Page:Britain's Deadly Peril.djvu/107

From Wikisource
Jump to navigation Jump to search
This page has been proofread, but needs to be validated.

tus, a very strong electric lamp with accumulators and powerful reflectors, which would show for fifteen miles or more, I got into the car with my companions—who were eager to assist—and, having consulted ordnance-maps and compass, we went to a spot high-up in an exposed position, where I anticipated the answering light from the mansion might be seen.

We found ourselves in a private park, upon a spot which, by day, commands an immense stretch of country, and from which it is said that upon a clear day the Sussex coast can be seen. Here we erected our signalling-apparatus and waited in patience. The night proved bitterly cold, and as the hours crept slowly by, the sleet began to cut our faces. Yet all our eyes were fixed upon that mysterious house which had previously signalled.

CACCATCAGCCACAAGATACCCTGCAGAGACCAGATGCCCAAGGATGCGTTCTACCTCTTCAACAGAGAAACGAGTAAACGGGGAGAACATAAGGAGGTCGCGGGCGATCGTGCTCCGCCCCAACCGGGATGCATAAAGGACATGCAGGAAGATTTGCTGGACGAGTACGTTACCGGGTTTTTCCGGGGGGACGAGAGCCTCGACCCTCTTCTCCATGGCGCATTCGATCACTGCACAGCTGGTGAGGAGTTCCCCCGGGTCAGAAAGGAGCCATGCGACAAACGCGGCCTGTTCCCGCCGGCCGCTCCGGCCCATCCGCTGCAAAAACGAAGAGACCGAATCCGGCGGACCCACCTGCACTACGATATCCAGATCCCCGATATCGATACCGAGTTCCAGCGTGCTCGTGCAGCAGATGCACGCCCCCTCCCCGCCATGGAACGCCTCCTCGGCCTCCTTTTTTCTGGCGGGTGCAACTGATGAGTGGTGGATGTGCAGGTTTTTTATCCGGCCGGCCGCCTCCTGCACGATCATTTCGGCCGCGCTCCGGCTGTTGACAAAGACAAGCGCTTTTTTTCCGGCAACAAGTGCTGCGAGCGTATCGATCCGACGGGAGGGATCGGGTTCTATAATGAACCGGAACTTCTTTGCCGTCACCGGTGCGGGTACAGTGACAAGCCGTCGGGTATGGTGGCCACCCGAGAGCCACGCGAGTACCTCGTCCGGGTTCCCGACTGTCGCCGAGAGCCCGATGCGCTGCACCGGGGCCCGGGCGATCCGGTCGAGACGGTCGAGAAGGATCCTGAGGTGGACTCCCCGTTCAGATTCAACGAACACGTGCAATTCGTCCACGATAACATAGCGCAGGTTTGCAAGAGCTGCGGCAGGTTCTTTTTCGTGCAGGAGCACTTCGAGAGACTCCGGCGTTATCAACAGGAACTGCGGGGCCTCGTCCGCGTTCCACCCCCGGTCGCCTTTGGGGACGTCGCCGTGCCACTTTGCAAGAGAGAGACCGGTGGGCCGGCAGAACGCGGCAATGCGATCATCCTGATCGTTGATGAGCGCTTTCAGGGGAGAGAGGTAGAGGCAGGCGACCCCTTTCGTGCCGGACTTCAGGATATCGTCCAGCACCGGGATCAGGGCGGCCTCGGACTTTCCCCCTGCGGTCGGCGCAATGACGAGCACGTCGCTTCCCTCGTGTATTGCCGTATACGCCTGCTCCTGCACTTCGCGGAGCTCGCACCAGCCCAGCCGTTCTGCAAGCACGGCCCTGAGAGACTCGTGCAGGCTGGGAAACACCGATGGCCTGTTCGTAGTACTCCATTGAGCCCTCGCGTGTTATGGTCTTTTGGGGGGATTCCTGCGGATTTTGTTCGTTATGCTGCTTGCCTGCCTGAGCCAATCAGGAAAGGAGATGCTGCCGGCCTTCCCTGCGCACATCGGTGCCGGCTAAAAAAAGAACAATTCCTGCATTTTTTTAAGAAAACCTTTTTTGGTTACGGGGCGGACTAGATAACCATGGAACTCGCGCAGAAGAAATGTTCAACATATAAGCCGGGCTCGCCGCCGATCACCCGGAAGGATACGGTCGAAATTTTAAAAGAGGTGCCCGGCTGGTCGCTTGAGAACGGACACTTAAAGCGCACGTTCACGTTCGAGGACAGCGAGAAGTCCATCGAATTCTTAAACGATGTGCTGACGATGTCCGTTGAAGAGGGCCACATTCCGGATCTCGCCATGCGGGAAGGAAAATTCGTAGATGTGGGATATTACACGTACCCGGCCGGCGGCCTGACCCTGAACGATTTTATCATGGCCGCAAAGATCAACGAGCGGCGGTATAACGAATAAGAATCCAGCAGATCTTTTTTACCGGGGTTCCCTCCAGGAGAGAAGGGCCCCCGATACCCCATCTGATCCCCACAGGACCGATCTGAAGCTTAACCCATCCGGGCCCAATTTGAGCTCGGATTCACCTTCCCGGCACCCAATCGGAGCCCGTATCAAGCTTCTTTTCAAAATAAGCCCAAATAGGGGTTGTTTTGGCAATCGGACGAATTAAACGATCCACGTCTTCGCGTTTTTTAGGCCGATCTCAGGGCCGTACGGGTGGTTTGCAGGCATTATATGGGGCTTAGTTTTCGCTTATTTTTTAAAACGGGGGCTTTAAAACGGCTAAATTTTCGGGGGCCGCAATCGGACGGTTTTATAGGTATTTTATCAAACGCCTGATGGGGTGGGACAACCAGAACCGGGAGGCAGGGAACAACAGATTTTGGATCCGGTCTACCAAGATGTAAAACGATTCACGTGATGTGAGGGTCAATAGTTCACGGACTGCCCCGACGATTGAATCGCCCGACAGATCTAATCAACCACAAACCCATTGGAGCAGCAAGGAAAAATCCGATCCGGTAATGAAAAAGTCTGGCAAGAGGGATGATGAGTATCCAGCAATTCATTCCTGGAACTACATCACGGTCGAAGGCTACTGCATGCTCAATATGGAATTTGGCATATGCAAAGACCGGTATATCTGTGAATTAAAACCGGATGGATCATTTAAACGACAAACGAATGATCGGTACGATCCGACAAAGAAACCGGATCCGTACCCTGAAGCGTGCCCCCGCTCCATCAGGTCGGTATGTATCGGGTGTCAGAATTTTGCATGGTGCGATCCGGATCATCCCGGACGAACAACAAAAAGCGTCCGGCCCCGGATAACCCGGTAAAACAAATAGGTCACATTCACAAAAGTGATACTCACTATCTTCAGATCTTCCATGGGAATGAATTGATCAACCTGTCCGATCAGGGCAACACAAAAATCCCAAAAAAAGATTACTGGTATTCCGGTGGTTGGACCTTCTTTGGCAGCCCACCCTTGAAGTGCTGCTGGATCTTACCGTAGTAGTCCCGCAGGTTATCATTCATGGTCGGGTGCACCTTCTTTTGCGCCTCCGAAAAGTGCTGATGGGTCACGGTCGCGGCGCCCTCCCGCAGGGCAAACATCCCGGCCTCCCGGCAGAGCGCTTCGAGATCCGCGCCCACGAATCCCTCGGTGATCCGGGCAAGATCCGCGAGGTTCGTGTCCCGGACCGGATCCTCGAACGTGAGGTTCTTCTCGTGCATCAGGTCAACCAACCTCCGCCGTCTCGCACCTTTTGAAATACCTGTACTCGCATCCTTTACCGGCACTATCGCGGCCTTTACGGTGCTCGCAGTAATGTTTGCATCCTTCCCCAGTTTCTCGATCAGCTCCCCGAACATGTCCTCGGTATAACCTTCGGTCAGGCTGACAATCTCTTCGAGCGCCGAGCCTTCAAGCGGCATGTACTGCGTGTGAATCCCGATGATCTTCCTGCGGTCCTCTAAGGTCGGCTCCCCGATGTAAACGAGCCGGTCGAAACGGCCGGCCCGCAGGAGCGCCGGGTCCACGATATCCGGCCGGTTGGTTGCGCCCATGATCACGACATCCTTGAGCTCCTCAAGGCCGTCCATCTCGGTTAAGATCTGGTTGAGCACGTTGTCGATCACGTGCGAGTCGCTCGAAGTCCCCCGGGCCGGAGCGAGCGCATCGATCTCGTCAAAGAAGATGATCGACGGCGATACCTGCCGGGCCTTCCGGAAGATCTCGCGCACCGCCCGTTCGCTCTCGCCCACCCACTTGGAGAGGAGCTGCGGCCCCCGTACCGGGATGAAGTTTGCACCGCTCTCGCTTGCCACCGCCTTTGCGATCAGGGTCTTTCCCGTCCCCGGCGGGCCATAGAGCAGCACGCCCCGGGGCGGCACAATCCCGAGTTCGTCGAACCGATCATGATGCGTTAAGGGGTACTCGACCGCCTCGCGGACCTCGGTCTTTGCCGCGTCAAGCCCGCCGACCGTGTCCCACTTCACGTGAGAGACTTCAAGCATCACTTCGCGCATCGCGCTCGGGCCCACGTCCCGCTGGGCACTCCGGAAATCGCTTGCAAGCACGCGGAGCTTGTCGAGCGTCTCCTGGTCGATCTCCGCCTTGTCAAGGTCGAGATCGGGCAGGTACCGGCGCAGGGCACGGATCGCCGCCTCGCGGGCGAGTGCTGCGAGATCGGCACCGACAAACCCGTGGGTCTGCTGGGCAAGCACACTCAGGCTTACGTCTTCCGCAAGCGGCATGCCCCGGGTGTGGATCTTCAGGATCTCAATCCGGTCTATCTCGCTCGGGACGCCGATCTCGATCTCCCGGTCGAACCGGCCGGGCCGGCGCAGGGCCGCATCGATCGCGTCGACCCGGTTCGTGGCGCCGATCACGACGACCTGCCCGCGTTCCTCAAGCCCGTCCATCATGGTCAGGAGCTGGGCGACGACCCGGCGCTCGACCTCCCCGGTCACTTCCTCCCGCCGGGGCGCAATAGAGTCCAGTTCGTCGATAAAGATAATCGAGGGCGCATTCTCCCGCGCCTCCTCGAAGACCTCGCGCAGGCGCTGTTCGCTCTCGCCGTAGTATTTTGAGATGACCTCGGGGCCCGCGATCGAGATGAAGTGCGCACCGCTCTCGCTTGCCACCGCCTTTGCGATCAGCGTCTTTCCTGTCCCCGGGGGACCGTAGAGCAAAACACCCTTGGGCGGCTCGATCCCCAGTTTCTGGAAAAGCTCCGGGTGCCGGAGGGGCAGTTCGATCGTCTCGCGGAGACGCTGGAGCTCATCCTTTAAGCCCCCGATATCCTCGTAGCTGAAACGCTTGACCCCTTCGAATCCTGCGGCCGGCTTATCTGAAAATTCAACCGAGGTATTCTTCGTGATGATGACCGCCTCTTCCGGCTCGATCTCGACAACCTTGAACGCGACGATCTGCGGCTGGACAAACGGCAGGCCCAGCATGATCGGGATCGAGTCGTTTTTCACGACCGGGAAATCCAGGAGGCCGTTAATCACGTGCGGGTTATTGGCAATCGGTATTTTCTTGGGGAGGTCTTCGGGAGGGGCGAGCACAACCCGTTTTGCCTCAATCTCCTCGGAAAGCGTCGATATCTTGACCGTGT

For hours we waited in vain until, of a sudden, quite unexpectedly from the direction of London, we saw another intense white light shining from out the darkness. For a full half-hour it remained there, a beacon like the other. Then suddenly it began winking, and this was the code-message it sent:

"S. H. I. S. (pause) H. 5. (pause) S. H. I. S. F. (pause with the light full on for two minutes). I. S. I. E. (pause) E. S. T. (light out)."

Turning my signal-lamp in its direction, I repeated the first portion of the mysterious message, and then, pretending not to understand, asked for a repetition. At once this was given, and, with my companions, I received it perfectly clearly!

Sorely tempted as I was to signal further, I